Before I dive into tonight's post, let me point out that my friend Tara had a book come out on Friday. It's available only on ebook format right now, and you can buy it from Amazon or her publisher, Ellora's Cave. It is contemporary romance, which is not my usual thing, but I will be reading it and letting you know what this anti-alpha male reader thinks of it.
thin-skinned that I have an imagination problem. When I'm alone in my apartment, I have to have all the lights on. If there are dark corners or strange shadows, my imagination insists there's something there, even though it's physically impossible. I can't do basements, because I'm convinced, no matter how secure I know the basement is, that there's a monster hiding in the shadows down there, waiting to get me. I can't see a dark spot without populating it with something menacing and strange and frightening. Even mirrors are a source of horror; I always imagine something emerging from behind me in the reflected surface.
I've been that way for a long time. I never outgrew that nervous phase that most kids go through, when they have a hard time discerning between fantasy and reality. To this day, I can't watch a scary movie without the feeling that the monster or mysterious menace from the movie is lurking in wait for me. It gets so bad that sometimes I make my husband keep me company while I shower, so it can't sneak up on me while I'm washing the shampoo out of my hair.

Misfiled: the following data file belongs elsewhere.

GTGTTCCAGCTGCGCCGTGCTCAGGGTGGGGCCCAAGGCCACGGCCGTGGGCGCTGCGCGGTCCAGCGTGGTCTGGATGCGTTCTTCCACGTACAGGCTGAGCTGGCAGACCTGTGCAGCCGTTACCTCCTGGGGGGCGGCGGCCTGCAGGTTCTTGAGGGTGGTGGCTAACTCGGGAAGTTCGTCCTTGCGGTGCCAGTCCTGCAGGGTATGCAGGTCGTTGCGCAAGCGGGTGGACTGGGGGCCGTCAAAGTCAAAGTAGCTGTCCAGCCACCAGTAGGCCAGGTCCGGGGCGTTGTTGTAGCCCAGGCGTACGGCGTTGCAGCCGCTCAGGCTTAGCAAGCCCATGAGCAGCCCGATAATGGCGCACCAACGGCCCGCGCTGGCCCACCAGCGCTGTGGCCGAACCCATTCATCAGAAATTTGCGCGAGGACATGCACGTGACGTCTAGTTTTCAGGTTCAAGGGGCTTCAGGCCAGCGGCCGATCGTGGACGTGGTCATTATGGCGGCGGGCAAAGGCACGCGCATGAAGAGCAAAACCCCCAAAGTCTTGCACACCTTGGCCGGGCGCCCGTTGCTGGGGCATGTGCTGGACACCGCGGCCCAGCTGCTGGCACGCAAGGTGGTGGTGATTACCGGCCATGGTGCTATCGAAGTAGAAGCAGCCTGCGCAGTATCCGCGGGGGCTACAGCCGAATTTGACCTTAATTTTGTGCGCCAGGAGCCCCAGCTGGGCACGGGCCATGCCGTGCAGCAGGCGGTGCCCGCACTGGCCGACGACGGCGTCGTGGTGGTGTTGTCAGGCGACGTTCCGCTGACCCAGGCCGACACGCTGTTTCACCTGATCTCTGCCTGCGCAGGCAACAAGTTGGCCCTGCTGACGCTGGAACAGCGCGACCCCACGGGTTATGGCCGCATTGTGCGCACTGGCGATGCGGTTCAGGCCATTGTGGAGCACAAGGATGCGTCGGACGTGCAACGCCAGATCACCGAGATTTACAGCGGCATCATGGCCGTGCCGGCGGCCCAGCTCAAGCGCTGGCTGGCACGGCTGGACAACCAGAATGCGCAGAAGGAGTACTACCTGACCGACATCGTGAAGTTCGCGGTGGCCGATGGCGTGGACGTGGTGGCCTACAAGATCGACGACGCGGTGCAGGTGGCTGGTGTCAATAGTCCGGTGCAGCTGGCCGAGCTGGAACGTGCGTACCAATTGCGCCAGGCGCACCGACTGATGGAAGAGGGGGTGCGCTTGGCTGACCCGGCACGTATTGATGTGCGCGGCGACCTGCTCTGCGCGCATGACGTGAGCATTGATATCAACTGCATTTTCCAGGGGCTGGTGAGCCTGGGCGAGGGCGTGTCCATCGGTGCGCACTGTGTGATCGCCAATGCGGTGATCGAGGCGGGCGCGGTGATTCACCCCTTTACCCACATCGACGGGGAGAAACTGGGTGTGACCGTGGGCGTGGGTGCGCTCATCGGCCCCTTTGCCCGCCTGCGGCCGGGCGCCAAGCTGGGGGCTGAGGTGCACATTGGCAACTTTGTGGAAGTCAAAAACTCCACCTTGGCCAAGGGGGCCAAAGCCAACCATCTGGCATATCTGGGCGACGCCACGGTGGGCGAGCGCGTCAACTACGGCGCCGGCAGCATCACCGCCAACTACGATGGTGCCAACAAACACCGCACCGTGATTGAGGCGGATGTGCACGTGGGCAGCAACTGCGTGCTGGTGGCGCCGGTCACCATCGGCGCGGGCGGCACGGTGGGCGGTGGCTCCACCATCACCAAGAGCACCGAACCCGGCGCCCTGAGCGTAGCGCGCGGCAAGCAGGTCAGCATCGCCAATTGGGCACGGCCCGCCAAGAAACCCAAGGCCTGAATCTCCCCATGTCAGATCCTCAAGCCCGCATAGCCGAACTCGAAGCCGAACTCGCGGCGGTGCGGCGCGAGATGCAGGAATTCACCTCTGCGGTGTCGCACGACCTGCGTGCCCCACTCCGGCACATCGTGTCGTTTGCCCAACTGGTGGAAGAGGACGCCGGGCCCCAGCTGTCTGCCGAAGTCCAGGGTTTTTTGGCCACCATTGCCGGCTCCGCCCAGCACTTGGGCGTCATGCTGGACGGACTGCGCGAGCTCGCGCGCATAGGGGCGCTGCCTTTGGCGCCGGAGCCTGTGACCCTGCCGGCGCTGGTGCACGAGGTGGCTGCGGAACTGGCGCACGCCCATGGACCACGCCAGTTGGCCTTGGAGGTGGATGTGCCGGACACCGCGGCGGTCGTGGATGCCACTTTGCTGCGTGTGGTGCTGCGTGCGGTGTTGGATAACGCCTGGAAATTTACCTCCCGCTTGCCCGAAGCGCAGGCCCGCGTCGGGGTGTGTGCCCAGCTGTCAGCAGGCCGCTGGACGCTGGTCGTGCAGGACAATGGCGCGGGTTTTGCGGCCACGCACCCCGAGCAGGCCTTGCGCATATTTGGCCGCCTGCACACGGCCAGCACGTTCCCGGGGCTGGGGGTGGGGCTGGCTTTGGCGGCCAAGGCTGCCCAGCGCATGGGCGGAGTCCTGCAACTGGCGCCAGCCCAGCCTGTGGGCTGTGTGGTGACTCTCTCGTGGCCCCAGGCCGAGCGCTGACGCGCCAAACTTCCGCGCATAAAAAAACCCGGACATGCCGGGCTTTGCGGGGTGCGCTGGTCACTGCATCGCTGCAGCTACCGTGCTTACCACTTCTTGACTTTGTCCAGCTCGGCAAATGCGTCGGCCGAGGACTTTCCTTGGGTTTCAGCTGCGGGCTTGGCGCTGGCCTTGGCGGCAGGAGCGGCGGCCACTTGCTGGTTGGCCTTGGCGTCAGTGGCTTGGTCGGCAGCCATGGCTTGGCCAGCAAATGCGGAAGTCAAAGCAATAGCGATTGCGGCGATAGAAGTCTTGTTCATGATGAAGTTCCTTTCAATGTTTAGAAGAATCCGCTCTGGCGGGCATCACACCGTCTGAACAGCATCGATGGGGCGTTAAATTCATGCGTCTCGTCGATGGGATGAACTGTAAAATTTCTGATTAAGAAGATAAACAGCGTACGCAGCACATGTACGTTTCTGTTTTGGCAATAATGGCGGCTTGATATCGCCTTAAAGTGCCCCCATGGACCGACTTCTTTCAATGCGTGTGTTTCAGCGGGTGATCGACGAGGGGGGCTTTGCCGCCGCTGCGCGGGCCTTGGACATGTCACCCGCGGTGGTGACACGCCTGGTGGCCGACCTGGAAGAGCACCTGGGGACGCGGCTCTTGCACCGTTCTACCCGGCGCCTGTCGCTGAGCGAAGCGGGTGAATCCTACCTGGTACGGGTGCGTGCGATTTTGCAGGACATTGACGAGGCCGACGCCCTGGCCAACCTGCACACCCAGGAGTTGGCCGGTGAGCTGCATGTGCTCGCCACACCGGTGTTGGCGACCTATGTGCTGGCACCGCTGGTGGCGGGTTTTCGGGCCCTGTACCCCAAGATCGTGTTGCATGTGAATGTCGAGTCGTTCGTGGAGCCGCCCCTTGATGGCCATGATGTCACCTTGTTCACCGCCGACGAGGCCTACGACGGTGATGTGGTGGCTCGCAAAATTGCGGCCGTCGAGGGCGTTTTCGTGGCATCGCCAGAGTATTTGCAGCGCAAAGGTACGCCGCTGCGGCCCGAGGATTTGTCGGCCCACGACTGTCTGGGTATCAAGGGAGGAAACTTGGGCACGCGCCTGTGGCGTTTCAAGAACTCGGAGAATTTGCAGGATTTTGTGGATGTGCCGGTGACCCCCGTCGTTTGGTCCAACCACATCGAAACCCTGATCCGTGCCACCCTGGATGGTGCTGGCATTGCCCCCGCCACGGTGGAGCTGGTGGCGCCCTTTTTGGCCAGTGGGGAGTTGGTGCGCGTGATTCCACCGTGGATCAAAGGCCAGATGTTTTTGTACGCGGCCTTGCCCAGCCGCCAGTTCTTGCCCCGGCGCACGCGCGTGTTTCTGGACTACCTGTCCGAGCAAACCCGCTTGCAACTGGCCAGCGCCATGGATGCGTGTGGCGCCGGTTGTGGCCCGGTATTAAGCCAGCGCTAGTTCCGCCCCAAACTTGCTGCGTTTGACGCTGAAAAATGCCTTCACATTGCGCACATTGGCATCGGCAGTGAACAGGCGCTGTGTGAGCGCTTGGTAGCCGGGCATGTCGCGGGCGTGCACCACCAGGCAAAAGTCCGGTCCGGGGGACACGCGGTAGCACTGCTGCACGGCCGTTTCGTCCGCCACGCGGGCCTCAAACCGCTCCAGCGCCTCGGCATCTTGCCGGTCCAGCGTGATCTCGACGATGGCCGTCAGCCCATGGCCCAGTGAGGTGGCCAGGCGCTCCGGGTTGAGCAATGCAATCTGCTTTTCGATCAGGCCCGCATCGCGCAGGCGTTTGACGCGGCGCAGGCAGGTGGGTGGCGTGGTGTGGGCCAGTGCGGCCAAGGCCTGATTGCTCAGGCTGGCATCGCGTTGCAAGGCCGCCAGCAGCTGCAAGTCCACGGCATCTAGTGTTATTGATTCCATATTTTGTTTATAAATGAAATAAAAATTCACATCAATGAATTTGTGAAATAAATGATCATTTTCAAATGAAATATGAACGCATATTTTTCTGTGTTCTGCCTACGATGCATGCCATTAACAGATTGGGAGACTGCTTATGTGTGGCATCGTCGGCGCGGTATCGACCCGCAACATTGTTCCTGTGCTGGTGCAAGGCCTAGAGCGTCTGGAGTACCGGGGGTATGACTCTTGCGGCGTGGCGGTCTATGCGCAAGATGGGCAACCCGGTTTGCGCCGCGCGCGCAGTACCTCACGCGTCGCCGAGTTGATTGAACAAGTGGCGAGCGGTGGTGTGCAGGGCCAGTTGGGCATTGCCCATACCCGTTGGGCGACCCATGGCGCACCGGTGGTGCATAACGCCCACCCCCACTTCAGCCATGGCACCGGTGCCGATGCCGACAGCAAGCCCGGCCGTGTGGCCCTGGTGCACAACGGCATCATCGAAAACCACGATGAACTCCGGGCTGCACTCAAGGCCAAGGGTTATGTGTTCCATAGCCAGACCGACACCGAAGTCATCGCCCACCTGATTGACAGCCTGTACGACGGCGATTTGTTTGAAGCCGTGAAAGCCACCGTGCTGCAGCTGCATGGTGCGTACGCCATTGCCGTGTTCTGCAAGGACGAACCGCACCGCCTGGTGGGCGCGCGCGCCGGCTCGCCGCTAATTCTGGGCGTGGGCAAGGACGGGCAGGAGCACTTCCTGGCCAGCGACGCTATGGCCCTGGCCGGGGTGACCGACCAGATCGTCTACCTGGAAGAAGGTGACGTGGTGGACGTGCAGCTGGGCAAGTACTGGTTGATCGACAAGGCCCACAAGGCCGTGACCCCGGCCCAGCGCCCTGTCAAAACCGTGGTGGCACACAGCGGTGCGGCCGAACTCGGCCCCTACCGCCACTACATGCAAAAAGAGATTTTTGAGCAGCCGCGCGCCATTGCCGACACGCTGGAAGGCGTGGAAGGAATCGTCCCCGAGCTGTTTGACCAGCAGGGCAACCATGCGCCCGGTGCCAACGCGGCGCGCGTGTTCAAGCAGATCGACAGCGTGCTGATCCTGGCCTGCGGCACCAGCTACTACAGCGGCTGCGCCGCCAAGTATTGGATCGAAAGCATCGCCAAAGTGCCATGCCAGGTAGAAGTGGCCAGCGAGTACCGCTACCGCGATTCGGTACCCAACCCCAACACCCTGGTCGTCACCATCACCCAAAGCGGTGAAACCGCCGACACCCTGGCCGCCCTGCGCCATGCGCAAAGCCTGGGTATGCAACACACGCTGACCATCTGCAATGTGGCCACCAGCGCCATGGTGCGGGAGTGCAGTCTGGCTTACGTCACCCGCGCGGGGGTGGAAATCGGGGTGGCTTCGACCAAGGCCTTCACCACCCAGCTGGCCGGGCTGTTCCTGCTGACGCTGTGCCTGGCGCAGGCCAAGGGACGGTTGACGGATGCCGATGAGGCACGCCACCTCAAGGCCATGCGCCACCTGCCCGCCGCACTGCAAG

You'd think I'd want to get rid of this tendency. It's led to a lot of missed sleep, after all, and makes it difficult to be the full-fledged night owl I tend to be when left to my own devices. When I'm safe in my little island of light, the last thing I want to do is get up to cross the intervening darkness.
And yet, I wouldn't give it up for all the world. When I was still young (sixth or seventh grade, I think), and despairing of ever being anything but a nervous, panicky, phobic girl, I read an interview with Stephen King. I'm paraphrasing, but he said that he left the bathroom light on in strange hotel rooms. He told people it was to keep from banging his shins in the middle of the night, but of course he knew it was to keep the monster under the bed at bay. He was confessing that he, a grown man, was afraid of monsters and what lay in wait in the shadows. And he was, even then, one of the most successful authors alive. He'd turned that paranoia and fear into a very lucrative writing career, scaring other people just as effectively as he scared himself.
I wouldn't dare compare myself to Stephen King. I haven't nearly enough arrogance. But I do try to do the same thing. When I'm afraid, I try to capture that fear on the page. I try to depict it in ways other people can understand, even if they don't spend every nighttime moment jumping at shadows. I pour the things I'm afraid of into the antagonists, and give my protagonists what I'm afraid of to deal with.
I don't write a lot of horror, because that tends to increase my nervousness. But when I do, I feel it's an effective outlet. And all that jumpiness and irrational fear is worth it. Without it, I don't think I'd have half the ideas I do. I would rather have a lifetime of pulse-pounding moments than to not be able to write.